Greece says it will issue a five-year bond on Tuesday, in the country's first attempt to return to worldwide borrowing markets since a single bond issue in 2014.
Greece looks set to return to the global bond markets following a three-year absence, according to a document released on Monday.
That development opened the way for Greece's market foray, which the Tsipras government says should be viewed as a test run and considered part of an overall strategy to ensure the country can fully return to markets next year.
Reuters reported that Greece had employed six banks - BNP Paribas, Bank of America Merrill Lynch, Citigroup, Deutsche Bank, Goldman Sachs and HSBC - to act as joint lead managers for a five-year euro bond "subject to market conditions".
It said the cash to be paid for outstanding bonds would be equal to 102.6 percent of the nominal amount of each bond. Settlement is expected on August 1.
Against this backdrop, Greek five-year debt, which will probably yield around 4.75 per cent, looks attractive to the investors being offered it provided you believe that the country will not be hit for another private debt restructuring.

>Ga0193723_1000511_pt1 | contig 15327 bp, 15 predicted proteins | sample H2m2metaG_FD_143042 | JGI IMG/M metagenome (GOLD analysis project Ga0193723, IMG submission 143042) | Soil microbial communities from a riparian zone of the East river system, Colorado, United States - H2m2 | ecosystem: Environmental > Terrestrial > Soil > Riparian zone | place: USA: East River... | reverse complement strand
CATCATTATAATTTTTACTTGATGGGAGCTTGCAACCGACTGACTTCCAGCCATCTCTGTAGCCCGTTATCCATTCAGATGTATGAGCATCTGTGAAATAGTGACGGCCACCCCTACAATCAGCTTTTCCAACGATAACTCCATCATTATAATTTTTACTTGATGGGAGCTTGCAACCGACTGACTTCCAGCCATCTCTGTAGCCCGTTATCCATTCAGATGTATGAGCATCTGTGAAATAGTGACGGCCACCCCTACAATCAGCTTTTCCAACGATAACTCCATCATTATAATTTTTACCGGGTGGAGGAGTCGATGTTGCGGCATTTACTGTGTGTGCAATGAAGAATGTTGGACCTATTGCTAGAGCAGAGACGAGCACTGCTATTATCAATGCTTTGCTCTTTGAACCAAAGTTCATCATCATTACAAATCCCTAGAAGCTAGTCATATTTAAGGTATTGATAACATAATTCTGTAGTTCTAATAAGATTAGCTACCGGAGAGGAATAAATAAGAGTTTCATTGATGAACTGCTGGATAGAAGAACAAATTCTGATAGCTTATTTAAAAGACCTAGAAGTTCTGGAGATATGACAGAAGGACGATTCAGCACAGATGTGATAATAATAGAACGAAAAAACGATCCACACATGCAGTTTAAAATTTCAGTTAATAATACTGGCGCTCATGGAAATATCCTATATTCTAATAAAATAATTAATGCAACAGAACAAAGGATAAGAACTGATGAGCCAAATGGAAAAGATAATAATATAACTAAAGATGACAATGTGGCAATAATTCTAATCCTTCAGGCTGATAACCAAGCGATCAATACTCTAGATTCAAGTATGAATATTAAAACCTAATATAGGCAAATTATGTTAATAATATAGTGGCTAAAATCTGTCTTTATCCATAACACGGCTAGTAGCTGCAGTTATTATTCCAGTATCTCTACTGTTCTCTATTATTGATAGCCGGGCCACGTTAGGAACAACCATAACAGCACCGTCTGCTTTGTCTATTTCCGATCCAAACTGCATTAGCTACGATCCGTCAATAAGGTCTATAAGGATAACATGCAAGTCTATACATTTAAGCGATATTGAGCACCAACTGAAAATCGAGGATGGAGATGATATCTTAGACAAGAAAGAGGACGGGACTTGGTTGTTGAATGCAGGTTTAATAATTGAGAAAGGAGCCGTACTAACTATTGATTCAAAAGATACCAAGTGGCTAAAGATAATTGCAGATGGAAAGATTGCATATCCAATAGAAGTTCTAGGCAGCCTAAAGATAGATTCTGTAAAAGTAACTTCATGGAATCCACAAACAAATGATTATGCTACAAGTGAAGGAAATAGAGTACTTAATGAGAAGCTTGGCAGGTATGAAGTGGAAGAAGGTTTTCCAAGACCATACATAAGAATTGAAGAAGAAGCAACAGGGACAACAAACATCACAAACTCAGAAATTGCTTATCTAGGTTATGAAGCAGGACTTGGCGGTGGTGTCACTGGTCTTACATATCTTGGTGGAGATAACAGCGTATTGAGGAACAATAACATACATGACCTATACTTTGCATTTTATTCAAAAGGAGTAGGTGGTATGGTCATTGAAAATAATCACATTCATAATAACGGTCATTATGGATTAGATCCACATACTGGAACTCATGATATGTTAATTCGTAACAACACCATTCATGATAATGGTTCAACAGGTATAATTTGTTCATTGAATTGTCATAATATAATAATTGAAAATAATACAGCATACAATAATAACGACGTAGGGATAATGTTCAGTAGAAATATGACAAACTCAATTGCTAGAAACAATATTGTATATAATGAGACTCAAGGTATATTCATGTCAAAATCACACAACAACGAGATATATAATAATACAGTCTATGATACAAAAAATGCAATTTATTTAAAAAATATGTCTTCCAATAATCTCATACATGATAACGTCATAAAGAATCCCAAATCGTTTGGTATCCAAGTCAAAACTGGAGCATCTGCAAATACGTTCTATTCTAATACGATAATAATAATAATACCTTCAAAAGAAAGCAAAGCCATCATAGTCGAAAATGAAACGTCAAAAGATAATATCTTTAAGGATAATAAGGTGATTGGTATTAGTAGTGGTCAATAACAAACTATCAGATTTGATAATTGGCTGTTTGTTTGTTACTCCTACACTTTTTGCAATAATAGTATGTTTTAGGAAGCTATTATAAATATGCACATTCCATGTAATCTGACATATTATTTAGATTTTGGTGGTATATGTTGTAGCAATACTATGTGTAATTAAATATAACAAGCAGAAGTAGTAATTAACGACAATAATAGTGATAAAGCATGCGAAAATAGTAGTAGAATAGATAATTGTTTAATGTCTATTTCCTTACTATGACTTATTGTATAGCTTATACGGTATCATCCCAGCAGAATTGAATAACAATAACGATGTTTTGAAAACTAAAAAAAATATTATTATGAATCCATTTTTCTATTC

The European Stability Mechanism will keep feeding the debt-ridden country with low interest rate loans (0.8 and 1.8 percent) until the end of the bailout programme in July 2018.
But the fund will not make any money available until after it receives "specific and credible assurances" from Greece's European lenders to ensure the country's debt sustainability.
It's the first time since the new Greek government was formed in 2015 that such a measure had been taken, the Greek Finance Ministry confirmed.
Speaking after the bond issue was announced, the EU's economy commissioner, Pierre Moscovici, described the public spending cuts imposed on Greece since it nearly went bust as "too tough" but "necessary", adding there was now "light at the end of austerity".
Greece still has a €326bn debt pile, after receiving three bailouts in the last seven years.